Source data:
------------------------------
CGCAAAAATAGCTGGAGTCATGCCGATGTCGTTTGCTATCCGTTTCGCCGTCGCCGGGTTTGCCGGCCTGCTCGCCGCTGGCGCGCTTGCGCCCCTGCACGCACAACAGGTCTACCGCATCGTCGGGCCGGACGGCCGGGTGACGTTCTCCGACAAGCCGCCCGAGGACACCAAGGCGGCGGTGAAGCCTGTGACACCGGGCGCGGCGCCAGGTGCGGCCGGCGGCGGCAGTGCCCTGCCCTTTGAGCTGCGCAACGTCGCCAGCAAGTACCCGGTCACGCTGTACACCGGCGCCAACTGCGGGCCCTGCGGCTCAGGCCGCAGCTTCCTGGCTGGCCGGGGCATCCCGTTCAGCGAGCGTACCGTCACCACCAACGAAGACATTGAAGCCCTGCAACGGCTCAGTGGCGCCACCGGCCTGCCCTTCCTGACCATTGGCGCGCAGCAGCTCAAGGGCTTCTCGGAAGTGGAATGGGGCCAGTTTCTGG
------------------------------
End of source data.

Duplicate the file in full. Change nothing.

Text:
CGCAAAAATAGCTGGAGTCATGCCGATGTCGTTTGCTATCCGTTTCGCCGTCGCCGGGTTTGCCGGCCTGCTCGCCGCTGGCGCGCTTGCGCCCCTGCACGCACAACAGGTCTACCGCATCGTCGGGCCGGACGGCCGGGTGACGTTCTCCGACAAGCCGCCCGAGGACACCAAGGCGGCGGTGAAGCCTGTGACACCGGGCGCGGCGCCAGGTGCGGCCGGCGGCGGCAGTGCCCTGCCCTTTGAGCTGCGCAACGTCGCCAGCAAGTACCCGGTCACGCTGTACACCGGCGCCAACTGCGGGCCCTGCGGCTCAGGCCGCAGCTTCCTGGCTGGCCGGGGCATCCCGTTCAGCGAGCGTACCGTCACCACCAACGAAGACATTGAAGCCCTGCAACGGCTCAGTGGCGCCACCGGCCTGCCCTTCCTGACCATTGGCGCGCAGCAGCTCAAGGGCTTCTCGGAAGTGGAATGGGGCCAGTTTCTGG